What about the implications for freehold owners of a $600,000 forthwith cost award in a preliminary issue of law? One would have to be incredibly naive not to recognize that the likely effect of a judge ordering citizens of ordinary financial means to pay $600,000 to the same group of energy companies the citizens were suing, before the merit of the citizens’ law suits had even been heard, would be to put an end to the citizens’ law suits, to preclude an appeal of the trial judge’s decision in the preliminary issue of law, and to cause individual freeholders to think long and hard before ever again entering into a contingency fee agreement in order to advance a law suit against an energy company. Would this cost decision, which effectively impinges on the fundamental right of all Canadians to a trial of all matters in issue in a law suit, have been made if the trial judge had any understanding of the plight of Canadian freehold owners? FHOA, and presumably all Canadians who have faith in our judicial system, can only hope that it would not. Immediately following the trial judge’s cost ruling, she was elevated to the Alberta Court of Appeal.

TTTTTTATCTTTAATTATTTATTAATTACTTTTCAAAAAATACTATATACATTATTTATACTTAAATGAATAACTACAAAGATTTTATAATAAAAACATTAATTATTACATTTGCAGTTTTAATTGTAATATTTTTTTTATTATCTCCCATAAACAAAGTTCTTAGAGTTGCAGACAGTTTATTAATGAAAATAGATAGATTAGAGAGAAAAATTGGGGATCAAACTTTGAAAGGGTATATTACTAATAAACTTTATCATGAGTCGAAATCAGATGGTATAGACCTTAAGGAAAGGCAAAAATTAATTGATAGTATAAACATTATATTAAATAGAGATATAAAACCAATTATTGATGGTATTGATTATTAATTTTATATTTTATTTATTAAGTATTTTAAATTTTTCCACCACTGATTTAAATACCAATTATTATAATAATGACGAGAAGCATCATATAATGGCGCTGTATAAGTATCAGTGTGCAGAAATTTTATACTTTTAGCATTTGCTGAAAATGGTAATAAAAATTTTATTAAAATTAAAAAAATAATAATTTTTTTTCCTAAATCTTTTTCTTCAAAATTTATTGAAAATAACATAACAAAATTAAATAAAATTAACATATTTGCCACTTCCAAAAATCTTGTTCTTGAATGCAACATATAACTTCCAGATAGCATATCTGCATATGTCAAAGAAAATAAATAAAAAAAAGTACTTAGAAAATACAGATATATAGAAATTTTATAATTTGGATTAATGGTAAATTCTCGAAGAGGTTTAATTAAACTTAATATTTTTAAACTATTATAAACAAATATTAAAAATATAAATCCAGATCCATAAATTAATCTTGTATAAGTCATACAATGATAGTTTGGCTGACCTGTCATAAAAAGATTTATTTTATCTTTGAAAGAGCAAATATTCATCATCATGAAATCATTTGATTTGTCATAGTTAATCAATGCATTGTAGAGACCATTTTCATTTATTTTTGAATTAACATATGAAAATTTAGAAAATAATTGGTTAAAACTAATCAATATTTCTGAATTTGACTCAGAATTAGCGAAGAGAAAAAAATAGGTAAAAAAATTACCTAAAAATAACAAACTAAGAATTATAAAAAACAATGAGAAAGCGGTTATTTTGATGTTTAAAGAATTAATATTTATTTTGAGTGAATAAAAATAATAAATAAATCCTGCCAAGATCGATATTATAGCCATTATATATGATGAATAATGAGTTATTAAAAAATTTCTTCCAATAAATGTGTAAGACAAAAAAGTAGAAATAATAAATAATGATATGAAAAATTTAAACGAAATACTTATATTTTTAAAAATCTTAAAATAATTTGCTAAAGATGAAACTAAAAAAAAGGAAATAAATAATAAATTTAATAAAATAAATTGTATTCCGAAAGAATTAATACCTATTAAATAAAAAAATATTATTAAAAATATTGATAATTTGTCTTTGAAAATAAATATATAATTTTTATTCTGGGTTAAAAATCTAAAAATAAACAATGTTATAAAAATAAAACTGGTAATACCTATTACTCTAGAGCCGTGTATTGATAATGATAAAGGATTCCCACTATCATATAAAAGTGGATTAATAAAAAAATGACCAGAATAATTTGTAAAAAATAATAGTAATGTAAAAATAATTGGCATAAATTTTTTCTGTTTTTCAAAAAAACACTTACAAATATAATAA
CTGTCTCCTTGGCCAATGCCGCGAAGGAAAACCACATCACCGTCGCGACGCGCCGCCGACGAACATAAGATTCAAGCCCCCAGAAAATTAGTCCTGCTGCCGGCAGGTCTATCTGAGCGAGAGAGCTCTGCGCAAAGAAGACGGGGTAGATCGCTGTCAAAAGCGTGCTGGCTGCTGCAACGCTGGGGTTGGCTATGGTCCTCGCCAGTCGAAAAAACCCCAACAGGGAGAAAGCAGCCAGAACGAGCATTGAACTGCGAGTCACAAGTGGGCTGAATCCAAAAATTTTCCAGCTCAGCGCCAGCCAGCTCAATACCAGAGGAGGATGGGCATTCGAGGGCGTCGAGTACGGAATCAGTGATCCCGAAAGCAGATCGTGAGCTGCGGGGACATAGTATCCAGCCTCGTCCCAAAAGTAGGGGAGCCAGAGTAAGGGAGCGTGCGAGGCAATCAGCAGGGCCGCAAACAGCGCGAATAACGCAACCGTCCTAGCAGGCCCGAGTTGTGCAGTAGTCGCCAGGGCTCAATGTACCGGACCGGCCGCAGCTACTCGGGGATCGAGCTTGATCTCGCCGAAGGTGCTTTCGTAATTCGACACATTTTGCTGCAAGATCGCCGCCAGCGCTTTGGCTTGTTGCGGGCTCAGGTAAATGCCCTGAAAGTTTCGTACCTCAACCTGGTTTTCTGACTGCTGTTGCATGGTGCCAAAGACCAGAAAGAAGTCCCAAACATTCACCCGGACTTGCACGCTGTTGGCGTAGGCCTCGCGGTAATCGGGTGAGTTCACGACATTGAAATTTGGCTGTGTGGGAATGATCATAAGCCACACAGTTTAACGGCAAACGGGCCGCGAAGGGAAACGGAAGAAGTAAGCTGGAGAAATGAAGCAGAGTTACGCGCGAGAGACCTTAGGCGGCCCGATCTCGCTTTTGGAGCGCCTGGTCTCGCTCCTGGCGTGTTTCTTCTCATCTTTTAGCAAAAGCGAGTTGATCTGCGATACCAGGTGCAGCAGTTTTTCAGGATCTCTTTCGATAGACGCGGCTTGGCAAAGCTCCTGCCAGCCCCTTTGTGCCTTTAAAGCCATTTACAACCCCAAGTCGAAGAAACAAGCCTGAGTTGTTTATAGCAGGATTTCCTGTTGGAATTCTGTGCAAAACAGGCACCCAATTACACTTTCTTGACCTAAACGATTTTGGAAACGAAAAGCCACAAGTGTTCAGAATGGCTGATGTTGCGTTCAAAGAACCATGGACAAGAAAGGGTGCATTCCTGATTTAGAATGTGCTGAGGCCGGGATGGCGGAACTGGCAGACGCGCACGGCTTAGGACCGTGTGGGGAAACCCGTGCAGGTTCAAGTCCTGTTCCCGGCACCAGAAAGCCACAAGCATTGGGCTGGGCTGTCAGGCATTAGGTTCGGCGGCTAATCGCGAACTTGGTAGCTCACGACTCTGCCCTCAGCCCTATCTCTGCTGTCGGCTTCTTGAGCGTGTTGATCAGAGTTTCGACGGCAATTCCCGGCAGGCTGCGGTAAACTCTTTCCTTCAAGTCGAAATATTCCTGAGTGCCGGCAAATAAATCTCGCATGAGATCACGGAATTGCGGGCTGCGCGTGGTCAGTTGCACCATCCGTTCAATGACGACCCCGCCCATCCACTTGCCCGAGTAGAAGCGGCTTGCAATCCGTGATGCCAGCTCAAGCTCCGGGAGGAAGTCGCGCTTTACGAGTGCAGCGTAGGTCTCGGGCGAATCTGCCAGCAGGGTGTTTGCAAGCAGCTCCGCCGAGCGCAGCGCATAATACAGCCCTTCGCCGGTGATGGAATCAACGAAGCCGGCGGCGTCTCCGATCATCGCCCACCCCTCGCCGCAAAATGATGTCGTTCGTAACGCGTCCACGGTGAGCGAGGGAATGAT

The Canadian oil and gas industry supports a number of highly-professional, well-financed lobby groups which champion the industry’s viewpoint. For instance, the Canadian Association of Petroleum Producers (“CAPP”), whose mandate it is to advance industry views in the development of public policy, has a multi-million dollar annual budget. A healthy Canadian oil and gas industry is exceedingly important to the economy of western Canada and the views of the industry should obviously be heard. But should the oil and gas industry lobby be the only voice heard by industry regulators, governments and the judiciary? In FHOA’s view, it clearly should not.